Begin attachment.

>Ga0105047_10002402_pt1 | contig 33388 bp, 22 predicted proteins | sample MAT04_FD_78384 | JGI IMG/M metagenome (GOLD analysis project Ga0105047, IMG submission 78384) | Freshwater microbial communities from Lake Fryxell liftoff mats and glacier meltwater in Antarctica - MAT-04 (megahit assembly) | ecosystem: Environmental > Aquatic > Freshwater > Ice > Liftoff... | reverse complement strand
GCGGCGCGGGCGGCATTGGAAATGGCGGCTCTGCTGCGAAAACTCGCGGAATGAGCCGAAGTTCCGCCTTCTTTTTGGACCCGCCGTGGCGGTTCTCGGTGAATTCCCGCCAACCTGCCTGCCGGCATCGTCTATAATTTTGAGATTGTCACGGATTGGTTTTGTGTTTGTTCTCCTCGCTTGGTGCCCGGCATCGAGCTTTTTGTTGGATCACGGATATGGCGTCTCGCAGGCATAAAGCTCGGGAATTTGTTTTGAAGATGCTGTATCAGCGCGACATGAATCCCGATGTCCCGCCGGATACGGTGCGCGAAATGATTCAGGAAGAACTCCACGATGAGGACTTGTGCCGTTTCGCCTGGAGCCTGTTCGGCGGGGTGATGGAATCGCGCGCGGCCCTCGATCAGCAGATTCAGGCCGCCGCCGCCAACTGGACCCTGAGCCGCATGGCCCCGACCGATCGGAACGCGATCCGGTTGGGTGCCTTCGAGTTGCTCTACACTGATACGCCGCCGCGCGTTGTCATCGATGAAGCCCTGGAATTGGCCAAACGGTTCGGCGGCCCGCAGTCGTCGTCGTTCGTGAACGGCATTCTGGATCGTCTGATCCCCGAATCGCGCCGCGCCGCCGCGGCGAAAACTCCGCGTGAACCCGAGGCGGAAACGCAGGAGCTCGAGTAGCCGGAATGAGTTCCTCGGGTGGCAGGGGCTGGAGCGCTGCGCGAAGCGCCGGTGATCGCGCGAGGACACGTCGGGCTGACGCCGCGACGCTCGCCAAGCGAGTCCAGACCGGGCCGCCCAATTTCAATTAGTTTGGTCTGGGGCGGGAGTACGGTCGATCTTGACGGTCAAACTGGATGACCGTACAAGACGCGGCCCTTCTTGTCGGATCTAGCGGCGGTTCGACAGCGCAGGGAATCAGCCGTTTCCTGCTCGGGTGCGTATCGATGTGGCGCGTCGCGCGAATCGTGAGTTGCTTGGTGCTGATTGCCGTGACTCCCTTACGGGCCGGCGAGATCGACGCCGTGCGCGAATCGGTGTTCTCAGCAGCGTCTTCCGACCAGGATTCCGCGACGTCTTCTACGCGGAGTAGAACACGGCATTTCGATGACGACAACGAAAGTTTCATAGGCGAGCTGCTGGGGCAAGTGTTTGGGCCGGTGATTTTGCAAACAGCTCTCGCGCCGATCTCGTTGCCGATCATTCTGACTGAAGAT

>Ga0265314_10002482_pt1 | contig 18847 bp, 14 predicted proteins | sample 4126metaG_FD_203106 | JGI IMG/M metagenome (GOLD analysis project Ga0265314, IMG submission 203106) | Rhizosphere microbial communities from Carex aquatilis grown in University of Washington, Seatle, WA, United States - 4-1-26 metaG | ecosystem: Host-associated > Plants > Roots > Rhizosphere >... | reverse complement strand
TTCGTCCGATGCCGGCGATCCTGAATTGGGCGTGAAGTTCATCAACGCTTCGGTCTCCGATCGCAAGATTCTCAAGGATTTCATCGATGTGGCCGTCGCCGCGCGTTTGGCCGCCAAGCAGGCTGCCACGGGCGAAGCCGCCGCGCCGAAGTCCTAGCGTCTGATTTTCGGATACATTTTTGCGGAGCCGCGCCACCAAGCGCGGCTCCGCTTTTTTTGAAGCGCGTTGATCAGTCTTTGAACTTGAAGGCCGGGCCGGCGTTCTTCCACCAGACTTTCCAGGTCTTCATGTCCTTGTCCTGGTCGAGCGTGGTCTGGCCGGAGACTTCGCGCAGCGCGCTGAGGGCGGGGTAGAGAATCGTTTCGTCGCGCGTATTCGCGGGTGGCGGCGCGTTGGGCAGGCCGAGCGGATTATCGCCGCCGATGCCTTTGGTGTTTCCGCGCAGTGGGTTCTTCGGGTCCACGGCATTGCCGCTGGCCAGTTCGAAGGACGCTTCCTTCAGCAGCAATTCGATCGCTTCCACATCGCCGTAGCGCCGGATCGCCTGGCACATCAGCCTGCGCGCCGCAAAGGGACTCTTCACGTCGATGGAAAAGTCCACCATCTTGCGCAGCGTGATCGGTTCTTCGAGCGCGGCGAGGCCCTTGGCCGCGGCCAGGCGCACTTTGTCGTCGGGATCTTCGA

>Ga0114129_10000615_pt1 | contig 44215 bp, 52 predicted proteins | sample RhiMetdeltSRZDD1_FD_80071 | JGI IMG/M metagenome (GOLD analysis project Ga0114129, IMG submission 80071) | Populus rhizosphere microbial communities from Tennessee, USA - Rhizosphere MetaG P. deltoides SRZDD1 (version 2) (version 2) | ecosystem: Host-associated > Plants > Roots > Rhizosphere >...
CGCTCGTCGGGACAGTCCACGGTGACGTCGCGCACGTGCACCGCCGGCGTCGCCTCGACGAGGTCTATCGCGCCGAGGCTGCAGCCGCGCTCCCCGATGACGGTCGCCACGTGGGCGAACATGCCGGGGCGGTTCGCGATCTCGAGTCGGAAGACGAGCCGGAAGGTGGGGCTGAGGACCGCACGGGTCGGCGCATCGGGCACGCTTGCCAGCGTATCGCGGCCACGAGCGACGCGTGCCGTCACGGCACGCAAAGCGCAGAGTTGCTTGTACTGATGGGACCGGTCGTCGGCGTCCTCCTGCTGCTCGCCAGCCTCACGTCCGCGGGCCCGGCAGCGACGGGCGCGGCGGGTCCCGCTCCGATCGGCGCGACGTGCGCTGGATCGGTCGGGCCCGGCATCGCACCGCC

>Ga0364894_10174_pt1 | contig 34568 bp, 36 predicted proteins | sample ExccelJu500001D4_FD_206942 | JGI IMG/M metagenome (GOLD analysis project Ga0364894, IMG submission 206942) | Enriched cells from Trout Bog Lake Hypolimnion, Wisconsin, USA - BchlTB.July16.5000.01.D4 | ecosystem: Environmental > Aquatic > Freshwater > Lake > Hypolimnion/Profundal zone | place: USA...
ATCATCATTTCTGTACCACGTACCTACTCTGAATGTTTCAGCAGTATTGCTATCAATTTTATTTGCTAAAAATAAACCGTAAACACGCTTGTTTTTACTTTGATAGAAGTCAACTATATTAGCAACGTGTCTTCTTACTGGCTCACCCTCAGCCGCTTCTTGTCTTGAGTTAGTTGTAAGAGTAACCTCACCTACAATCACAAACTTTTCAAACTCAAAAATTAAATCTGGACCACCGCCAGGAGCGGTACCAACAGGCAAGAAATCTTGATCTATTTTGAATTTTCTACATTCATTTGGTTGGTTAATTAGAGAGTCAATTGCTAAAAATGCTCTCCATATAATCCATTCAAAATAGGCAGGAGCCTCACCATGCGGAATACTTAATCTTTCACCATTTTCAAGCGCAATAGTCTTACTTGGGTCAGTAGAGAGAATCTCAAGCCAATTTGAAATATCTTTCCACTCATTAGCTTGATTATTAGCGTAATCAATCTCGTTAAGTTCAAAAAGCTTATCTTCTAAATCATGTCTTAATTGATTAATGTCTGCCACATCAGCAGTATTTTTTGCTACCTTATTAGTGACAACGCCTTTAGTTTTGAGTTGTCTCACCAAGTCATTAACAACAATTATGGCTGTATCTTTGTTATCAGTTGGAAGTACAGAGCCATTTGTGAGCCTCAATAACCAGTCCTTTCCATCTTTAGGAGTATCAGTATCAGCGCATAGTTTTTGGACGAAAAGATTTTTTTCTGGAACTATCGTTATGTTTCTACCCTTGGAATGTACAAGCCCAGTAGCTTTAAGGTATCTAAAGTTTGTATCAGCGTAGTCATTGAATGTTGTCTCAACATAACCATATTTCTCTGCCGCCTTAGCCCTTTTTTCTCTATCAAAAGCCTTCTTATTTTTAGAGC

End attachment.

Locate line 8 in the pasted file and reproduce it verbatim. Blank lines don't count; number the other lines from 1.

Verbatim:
ATCATCATTTCTGTACCACGTACCTACTCTGAATGTTTCAGCAGTATTGCTATCAATTTTATTTGCTAAAAATAAACCGTAAACACGCTTGTTTTTACTTTGATAGAAGTCAACTATATTAGCAACGTGTCTTCTTACTGGCTCACCCTCAGCCGCTTCTTGTCTTGAGTTAGTTGTAAGAGTAACCTCACCTACAATCACAAACTTTTCAAACTCAAAAATTAAATCTGGACCACCGCCAGGAGCGGTACCAACAGGCAAGAAATCTTGATCTATTTTGAATTTTCTACATTCATTTGGTTGGTTAATTAGAGAGTCAATTGCTAAAAATGCTCTCCATATAATCCATTCAAAATAGGCAGGAGCCTCACCATGCGGAATACTTAATCTTTCACCATTTTCAAGCGCAATAGTCTTACTTGGGTCAGTAGAGAGAATCTCAAGCCAATTTGAAATATCTTTCCACTCATTAGCTTGATTATTAGCGTAATCAATCTCGTTAAGTTCAAAAAGCTTATCTTCTAAATCATGTCTTAATTGATTAATGTCTGCCACATCAGCAGTATTTTTTGCTACCTTATTAGTGACAACGCCTTTAGTTTTGAGTTGTCTCACCAAGTCATTAACAACAATTATGGCTGTATCTTTGTTATCAGTTGGAAGTACAGAGCCATTTGTGAGCCTCAATAACCAGTCCTTTCCATCTTTAGGAGTATCAGTATCAGCGCATAGTTTTTGGACGAAAAGATTTTTTTCTGGAACTATCGTTATGTTTCTACCCTTGGAATGTACAAGCCCAGTAGCTTTAAGGTATCTAAAGTTTGTATCAGCGTAGTCATTGAATGTTGTCTCAACATAACCATATTTCTCTGCCGCCTTAGCCCTTTTTTCTCTATCAAAAGCCTTCTTATTTTTAGAGC